Supporting at-risk older adults transitioning from hospital to home: Who benefits from an evidence-based patient-centered discharge planning intervention? Post-hoc analysis from a randomized trial

Véronique Provencher, Lindy Clemson, Kylie Wales, Ian D. Cameron, Laura N. Gitlin, Ariane Grenier, Natasha A. Lannin

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Background: Subgroups of older patients experience difficulty performing activities of daily living (ADL) following hospital discharge, as well as unplanned hospital readmissions and emergency department (ED) presentations. We examine whether these subgroups of "at-risk" older patients benefit more than their counterparts from an evidence-based discharge planning intervention, on the following outcomes: (1) independence in ADL, (2) participation in life roles, (3) unplanned re-hospitalizations, and (4) ED presentations. Trial design and methods: This study used data from a randomized control trial involving 400 hospitalized older patients with acute and medical conditions, recruited through 5 sites in Australia. Participants receive either HOME, a patient-centered discharge planning intervention led by an occupational therapist; or a structured in-hospital consultation. HOME uses a collaborative approach for goal setting and includes pre and post-discharge home visits as well as telephone follow-up. Characteristics associated with higher risks of adverse outcomes were recorded and at-risk subgroups were created (mild cognitive impairment, walking difficulty, comorbidity, living alone and no support from family). Independence in ADL and participation in life roles were assessed with validated questionnaires. The number of unplanned re-hospitalizations and ED presentations were extracted from medical files. Linear regression models were conducted to detect variation in response to the intervention at 3-months, according to patients' characteristics. Results: Analyses revealed significant interaction effects for intervention by cognitive status for unplanned re-hospitalization (p = 0.003) and ED presentations (p = 0.021) at 3 months. Within the at-risk subgroup of mild cognitively impaired, the HOME intervention significantly reduced unplanned hospitalizations (p = 0.027), but the effect did not reach significance in ED visits. While the effect of HOME differed according to support received from family for participation in life roles (p = 0.019), the participation observed in HOME patients with no support was not significantly improved. Conclusions: Findings show that hospitalized older adults with mild cognitive impairment benefit from the HOME intervention, which involves preparation and post-discharge support in the environment, to reduce unplanned re-hospitalizations. Improved discharge outcomes in this at-risk subgroup following an occupational therapist-led intervention may enable best care delivery as patients transition from hospital to home. Trial registration: The trial was registered before commencement (ACTRN12611000615987).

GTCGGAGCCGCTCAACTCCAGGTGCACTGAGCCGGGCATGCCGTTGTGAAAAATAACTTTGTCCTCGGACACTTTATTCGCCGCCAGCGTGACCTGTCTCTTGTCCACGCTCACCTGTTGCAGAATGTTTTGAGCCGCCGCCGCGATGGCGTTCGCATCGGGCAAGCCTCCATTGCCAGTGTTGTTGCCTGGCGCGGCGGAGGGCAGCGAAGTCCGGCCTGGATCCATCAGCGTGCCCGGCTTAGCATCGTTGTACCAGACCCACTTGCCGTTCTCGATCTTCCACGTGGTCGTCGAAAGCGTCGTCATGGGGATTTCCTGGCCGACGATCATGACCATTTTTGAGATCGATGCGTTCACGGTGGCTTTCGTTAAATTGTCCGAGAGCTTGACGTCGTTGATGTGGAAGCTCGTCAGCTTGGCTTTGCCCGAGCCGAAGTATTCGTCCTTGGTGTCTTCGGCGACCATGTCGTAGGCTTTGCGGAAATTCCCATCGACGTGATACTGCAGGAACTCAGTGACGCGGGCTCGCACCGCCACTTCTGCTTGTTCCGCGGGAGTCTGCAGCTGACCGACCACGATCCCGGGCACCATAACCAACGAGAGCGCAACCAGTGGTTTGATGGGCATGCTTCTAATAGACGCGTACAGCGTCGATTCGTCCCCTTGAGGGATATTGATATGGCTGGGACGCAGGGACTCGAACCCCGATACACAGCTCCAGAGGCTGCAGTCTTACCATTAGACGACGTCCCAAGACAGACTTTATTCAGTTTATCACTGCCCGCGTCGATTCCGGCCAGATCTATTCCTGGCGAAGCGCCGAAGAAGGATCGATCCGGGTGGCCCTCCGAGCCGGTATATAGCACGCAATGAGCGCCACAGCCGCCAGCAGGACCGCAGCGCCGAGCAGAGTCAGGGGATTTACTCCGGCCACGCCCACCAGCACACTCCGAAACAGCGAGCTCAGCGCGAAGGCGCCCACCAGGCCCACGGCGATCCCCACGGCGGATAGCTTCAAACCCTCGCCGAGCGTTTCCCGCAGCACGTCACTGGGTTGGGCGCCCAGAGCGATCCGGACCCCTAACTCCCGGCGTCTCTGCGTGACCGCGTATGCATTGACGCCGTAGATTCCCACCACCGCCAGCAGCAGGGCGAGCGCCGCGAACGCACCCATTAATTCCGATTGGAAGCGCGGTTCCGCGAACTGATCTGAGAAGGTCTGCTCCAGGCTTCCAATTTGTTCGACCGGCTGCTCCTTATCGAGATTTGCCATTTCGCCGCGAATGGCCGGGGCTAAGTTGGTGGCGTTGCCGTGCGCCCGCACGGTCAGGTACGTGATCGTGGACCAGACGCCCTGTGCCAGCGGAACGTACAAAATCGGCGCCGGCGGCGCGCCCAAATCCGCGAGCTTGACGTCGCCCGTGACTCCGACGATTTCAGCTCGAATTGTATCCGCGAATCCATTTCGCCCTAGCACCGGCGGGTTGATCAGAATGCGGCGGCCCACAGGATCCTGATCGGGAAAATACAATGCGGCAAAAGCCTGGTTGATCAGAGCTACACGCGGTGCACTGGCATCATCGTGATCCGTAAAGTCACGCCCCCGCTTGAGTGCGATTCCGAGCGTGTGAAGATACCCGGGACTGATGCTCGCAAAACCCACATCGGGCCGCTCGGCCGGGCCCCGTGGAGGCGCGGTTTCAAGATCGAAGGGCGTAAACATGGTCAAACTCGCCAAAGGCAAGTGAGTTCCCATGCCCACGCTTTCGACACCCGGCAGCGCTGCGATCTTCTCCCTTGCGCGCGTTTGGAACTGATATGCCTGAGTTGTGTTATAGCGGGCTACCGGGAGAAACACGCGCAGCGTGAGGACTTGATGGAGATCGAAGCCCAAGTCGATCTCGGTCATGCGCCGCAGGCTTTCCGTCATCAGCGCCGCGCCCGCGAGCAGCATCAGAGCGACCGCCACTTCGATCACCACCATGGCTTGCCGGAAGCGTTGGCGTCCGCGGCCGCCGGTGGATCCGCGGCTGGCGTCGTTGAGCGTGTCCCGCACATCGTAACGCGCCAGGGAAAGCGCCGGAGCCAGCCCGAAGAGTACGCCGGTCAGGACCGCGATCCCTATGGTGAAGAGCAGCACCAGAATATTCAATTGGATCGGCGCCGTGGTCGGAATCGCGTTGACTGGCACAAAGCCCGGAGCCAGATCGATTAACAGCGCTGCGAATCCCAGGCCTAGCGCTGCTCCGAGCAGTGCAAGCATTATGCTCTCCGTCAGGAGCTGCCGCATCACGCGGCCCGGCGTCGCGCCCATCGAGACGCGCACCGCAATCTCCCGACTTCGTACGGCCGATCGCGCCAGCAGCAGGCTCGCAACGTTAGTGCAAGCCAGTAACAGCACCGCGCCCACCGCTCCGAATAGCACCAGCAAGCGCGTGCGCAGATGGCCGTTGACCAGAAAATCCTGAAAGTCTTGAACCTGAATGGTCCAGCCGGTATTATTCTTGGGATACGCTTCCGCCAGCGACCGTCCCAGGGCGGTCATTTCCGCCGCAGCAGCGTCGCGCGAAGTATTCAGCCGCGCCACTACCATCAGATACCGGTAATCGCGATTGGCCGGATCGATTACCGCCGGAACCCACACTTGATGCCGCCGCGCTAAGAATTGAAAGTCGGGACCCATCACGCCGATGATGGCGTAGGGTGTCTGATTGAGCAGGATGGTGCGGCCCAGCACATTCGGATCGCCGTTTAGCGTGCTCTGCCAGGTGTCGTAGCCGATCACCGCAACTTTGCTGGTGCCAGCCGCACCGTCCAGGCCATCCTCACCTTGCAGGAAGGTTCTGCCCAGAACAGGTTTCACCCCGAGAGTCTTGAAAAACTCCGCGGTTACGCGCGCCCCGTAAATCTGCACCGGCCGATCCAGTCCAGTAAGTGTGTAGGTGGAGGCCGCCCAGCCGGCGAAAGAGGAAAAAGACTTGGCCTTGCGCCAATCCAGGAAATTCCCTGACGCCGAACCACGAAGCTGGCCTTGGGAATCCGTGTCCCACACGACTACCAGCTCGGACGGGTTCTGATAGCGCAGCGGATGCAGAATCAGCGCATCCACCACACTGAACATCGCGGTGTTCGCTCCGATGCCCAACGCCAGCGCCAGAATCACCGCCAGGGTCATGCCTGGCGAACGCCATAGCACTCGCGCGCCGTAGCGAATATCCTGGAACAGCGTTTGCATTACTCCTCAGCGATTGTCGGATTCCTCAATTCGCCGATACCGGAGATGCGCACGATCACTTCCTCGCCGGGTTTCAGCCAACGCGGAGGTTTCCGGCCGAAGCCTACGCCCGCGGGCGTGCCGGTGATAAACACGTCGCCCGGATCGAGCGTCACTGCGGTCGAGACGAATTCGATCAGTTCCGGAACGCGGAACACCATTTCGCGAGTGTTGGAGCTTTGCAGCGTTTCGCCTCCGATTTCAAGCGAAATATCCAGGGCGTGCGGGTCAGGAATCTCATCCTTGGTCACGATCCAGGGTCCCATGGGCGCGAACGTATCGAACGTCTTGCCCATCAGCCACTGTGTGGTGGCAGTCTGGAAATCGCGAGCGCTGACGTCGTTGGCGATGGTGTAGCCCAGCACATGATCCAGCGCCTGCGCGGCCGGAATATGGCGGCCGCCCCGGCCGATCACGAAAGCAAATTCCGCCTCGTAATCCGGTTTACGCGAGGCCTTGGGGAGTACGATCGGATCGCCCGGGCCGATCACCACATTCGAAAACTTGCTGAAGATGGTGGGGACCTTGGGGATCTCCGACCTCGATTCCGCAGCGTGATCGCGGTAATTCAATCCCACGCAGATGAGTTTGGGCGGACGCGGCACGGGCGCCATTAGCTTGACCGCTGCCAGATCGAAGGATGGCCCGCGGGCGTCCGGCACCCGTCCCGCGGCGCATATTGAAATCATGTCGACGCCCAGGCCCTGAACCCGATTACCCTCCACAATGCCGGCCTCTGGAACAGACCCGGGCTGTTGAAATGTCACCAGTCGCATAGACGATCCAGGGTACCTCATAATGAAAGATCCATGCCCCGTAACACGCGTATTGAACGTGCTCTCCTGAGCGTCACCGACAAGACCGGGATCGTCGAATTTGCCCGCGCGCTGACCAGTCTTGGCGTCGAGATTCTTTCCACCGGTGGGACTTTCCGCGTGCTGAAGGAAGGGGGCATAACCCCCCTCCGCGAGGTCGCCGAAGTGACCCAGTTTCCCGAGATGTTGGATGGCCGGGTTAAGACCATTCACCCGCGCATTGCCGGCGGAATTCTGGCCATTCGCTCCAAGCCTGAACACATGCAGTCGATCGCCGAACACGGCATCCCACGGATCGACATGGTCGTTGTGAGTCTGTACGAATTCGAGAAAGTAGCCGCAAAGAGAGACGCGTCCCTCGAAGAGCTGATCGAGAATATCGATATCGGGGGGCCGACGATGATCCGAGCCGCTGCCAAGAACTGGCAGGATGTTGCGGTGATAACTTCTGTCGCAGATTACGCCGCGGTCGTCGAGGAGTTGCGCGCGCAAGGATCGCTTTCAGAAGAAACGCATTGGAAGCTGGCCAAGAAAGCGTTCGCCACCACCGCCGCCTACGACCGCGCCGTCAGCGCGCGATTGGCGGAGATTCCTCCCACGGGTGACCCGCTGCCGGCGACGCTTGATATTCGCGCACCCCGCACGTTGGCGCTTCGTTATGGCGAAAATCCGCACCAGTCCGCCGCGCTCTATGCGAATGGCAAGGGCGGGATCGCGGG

Original languageEnglish
Article number84
Number of pages10
JournalBMC Geriatrics
Issue number1
Publication statusPublished - 2 Mar 2020


  • Cognitive impairment
  • Discharge planning
  • Home visit
  • Occupational therapy
  • Older adults
  • Rehabilitation

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